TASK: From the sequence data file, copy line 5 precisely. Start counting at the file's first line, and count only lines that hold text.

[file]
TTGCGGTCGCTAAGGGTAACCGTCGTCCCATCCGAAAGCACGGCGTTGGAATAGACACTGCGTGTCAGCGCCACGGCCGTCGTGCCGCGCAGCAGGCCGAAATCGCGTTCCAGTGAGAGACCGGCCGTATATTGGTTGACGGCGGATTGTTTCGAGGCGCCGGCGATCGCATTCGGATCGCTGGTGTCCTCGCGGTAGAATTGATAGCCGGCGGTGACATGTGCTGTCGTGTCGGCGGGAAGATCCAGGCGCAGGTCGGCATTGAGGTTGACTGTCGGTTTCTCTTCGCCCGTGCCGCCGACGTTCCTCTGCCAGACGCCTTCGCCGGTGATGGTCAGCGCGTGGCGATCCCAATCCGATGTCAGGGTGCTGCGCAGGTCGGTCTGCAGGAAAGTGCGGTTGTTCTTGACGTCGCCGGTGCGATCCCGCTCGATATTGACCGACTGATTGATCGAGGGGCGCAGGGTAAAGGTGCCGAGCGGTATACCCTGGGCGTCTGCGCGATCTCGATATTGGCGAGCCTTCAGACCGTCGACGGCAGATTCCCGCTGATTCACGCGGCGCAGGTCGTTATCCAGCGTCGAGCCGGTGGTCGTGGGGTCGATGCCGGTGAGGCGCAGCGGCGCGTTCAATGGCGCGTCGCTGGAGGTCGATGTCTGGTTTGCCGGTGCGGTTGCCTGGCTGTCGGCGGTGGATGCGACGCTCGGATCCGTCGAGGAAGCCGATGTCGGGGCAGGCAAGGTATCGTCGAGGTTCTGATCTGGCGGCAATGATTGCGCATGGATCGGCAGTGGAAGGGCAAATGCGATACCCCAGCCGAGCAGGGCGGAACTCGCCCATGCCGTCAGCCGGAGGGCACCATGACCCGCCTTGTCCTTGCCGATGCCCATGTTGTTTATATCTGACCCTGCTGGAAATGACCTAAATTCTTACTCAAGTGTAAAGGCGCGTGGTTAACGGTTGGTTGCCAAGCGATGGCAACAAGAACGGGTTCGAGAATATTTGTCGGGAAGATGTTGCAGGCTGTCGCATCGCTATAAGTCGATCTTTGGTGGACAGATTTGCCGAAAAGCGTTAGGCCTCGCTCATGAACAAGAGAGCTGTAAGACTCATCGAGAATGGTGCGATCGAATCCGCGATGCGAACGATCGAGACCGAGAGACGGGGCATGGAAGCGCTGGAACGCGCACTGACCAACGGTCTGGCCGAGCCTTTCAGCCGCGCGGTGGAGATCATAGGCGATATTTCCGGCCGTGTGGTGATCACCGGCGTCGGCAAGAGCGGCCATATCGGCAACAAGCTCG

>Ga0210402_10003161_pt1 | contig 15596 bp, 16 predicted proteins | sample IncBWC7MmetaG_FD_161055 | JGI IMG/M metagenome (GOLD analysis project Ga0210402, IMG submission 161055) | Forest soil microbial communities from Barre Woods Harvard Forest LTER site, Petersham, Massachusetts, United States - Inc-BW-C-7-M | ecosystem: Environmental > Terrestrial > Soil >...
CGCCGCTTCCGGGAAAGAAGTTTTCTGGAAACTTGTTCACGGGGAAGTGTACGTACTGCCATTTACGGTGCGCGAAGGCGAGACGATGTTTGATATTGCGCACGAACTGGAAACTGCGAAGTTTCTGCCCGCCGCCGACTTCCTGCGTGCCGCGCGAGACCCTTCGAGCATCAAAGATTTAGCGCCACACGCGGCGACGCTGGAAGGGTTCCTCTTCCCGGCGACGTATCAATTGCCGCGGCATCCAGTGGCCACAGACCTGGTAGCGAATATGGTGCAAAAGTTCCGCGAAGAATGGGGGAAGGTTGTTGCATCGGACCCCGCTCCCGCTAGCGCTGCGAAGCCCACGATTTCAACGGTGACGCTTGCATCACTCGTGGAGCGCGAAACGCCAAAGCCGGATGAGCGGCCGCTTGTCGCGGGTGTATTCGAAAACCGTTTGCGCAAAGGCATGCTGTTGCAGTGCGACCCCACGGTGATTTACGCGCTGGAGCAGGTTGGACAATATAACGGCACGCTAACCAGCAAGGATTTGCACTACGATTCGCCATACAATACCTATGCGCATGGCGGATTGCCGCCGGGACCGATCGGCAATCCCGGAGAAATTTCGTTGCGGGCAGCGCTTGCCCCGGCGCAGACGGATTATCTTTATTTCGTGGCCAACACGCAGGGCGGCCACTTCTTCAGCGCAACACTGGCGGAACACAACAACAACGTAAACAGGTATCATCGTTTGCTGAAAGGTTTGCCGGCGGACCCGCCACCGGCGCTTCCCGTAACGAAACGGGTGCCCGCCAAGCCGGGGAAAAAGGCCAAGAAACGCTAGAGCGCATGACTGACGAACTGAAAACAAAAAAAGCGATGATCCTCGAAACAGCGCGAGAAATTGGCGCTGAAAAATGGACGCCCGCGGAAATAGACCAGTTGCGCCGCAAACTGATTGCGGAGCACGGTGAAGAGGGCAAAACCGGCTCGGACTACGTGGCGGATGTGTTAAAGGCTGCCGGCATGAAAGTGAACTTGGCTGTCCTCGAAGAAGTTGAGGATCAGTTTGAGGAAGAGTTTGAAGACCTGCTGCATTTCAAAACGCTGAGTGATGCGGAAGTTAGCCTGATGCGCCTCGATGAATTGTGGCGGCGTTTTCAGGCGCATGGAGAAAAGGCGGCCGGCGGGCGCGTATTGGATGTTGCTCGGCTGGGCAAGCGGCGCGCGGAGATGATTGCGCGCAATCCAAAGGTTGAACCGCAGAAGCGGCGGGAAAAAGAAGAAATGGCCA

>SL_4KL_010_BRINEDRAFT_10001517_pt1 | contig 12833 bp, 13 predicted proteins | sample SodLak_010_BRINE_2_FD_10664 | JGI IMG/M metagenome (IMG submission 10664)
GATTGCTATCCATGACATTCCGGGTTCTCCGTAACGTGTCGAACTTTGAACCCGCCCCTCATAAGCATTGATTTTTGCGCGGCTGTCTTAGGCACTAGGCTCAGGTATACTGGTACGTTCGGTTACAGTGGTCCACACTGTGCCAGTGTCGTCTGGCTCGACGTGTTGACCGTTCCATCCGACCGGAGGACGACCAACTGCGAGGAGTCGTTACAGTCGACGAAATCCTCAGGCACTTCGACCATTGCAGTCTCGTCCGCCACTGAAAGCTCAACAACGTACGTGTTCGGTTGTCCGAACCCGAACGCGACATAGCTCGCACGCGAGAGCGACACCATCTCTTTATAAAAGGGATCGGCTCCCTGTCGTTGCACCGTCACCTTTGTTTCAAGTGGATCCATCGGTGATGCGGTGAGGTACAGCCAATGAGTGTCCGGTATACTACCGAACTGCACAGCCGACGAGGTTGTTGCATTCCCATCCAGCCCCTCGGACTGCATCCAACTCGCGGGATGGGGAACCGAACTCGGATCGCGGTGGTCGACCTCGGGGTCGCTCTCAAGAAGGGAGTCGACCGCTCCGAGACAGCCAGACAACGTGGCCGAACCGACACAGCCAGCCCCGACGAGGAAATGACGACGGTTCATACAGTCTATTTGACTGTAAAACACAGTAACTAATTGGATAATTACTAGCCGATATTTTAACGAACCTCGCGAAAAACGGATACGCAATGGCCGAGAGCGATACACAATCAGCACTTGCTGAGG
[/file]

GATTGCTATCCATGACATTCCGGGTTCTCCGTAACGTGTCGAACTTTGAACCCGCCCCTCATAAGCATTGATTTTTGCGCGGCTGTCTTAGGCACTAGGCTCAGGTATACTGGTACGTTCGGTTACAGTGGTCCACACTGTGCCAGTGTCGTCTGGCTCGACGTGTTGACCGTTCCATCCGACCGGAGGACGACCAACTGCGAGGAGTCGTTACAGTCGACGAAATCCTCAGGCACTTCGACCATTGCAGTCTCGTCCGCCACTGAAAGCTCAACAACGTACGTGTTCGGTTGTCCGAACCCGAACGCGACATAGCTCGCACGCGAGAGCGACACCATCTCTTTATAAAAGGGATCGGCTCCCTGTCGTTGCACCGTCACCTTTGTTTCAAGTGGATCCATCGGTGATGCGGTGAGGTACAGCCAATGAGTGTCCGGTATACTACCGAACTGCACAGCCGACGAGGTTGTTGCATTCCCATCCAGCCCCTCGGACTGCATCCAACTCGCGGGATGGGGAACCGAACTCGGATCGCGGTGGTCGACCTCGGGGTCGCTCTCAAGAAGGGAGTCGACCGCTCCGAGACAGCCAGACAACGTGGCCGAACCGACACAGCCAGCCCCGACGAGGAAATGACGACGGTTCATACAGTCTATTTGACTGTAAAACACAGTAACTAATTGGATAATTACTAGCCGATATTTTAACGAACCTCGCGAAAAACGGATACGCAATGGCCGAGAGCGATACACAATCAGCACTTGCTGAGG